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News Release

Number: 03-84
Released: November 18, 2003
Contact: Diane Greenberg, 631 344-2347 or Mona S. Rowe, 631 344-5056

Brookhaven Lab’s Thomas Kirk Elected
a Fellow of the American Association for the Advancement of Science

Upton, NY – Thomas Kirk, Associate Laboratory Director for High Energy and Nuclear Physics at the U.S. Department of Energy’s Brookhaven National Laboratory, has been elected a Fellow of the American Association for the Advancement of Science (AAAS). AAAS is the world’s largest federation of scientists, with almost 140,000 members and 272 affiliated organizations from 130 countries, serving a total of 10 million individuals.

Kirk was one of 348 members elected as Fellows by their peers in 2003. The Fellows were chosen because of their efforts to advance science or foster applications that are deemed scientifically or socially distinguished. New Fellows will be presented with an official certificate and a gold and blue rosette pin on February 14, at the 2004 AAAS annual meeting in Seattle, Washington.

Kirk’s citation reads: “For innovative research in particle and nuclear physics across a wide range, for leadership in developing new accelerator facilities and detectors, and for excellence in research administration.”

“I am pleased and honored to receive this acknowledgement of my performance,” Kirk said.  “I’ve had a rewarding career in physics, and, with many new projects on the horizon, I anticipate more interesting challenges in the future.”

Responsible for an annual budget of $190 million, and a staff of about 800, Kirk oversees Brookhaven’s Collider-Accelerator Department, Physics Department, Center for Accelerator Physics, Instrumentation Division, Superconducting Magnet Division, and the Relativistic Heavy Ion Collider-Alternating Gradient Synchrotron Users Office.

Under Kirk’s direction, Brookhaven develops and maintains large facilities that are used by scientists from around the world.  These facilities include Brookhaven’s newest accelerator, the Relativistic Heavy Ion Collider (RHIC); the Alternating Gradient Synchrotron (AGS), an accelerator used for three Nobel Prizes in physics; the NASA Space Radiation Laboratory, where research on the biological effects on ionizing radiation in space is carried out; the Tandem Van de Graff, which is used by commercial agencies to test the effects of heavy ions on integrated circuits and other devices; and the Brookhaven Linac Isotope Producer, which produces radioisotopes for both medical uses and physics research.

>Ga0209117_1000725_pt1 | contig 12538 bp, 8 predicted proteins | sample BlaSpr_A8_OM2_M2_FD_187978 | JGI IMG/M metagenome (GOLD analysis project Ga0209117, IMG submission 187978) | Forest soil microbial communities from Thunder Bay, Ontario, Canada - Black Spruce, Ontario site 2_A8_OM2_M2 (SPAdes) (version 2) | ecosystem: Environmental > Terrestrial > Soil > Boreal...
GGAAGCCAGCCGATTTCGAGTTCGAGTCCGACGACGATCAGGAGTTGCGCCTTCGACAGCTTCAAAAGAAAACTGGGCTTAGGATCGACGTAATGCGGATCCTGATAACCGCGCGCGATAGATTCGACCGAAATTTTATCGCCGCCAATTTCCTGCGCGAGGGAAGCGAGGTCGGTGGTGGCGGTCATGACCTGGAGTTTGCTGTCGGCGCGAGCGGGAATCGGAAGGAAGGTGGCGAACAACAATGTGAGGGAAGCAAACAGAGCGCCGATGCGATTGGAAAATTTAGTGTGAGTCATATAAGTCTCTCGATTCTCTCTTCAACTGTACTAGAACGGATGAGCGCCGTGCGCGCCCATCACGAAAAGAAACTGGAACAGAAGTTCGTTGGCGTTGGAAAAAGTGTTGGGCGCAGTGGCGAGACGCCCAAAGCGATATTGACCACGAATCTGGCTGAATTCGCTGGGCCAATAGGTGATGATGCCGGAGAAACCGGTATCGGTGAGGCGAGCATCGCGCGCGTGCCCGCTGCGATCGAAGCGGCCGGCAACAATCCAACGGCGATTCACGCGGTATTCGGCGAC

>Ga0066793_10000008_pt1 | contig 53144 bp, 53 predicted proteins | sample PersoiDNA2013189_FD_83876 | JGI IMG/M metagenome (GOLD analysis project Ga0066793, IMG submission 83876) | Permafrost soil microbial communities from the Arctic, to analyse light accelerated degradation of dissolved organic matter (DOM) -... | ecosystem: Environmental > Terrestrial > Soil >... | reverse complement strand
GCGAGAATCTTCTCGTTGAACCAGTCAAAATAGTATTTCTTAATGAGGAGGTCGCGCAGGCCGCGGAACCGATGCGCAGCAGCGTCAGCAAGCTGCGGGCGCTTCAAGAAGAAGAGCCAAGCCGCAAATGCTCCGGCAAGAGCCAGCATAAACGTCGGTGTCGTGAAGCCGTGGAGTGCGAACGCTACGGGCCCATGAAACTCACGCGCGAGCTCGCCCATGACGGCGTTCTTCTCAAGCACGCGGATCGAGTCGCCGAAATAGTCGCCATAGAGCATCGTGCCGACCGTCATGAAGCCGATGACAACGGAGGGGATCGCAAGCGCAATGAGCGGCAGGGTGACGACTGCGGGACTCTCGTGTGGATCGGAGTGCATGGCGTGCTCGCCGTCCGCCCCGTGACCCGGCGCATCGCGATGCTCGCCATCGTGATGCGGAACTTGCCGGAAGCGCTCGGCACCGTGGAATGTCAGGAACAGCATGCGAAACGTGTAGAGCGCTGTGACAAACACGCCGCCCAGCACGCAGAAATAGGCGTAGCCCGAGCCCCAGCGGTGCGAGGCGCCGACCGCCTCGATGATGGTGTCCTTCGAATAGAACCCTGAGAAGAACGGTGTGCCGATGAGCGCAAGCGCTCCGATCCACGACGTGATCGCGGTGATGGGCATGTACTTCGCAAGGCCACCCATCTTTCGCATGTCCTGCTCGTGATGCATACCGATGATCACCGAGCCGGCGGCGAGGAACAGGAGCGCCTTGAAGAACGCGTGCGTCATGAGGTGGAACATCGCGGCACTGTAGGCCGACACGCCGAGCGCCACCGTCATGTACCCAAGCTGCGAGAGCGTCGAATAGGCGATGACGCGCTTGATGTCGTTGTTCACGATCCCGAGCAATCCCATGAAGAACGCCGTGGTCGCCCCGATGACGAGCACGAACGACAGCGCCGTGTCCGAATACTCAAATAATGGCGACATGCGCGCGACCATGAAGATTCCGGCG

Kirk is also involved in initiating and/or promoting numerous high energy and nuclear physics-related projects for the future. For instance, improvements to RHIC are already in the research and development phase, and the QCDOC-based BNL Lattice Gauge Facility will make possible advanced calculations to solve physics problems with the installation of a 10-teraflop supercomputer at Brookhaven.

Kirk earned a B.S. in engineering physics from the University of Colorado in 1962 and a Ph.D. in physics from the University of Washington in 1967. He first came to Brookhaven in 1965 while working on his thesis. After earning his doctorate, he continued working on high-energy physics research at Brookhaven as a member of the Harvard University staff. In 1972, Kirk became an associate professor of physics at the University of Illinois, Urbana, and, in 1977, he joined Fermi National Accelerator Laboratory, and then Argonne National Laboratory in 1989. Kirk was also involved in the design of the Superconducting Super Collider’s (SSC) solenoidal detector and was co-spokesperson for the associated worldwide physics collaboration. He served as Deputy Director of the SSC Laboratory for closeout of the SSC Project.

Kirk joined Brookhaven in 1994 in his current position. He also serves as Brookhaven’s program director for the Laboratory’s accelerator and detector participation in the Large Hadron Collider at CERN, the European physics laboratory. From 1980 to present, Kirk has been an advisor and consultant for the U.S. Department of Energy and the National Science Foundation on numerous physics topics.  He became a Fellow of the American Physical Society in 1989, and, in 2003, he was given the George Norlin Distinguished Alumni Award from the University of Colorado.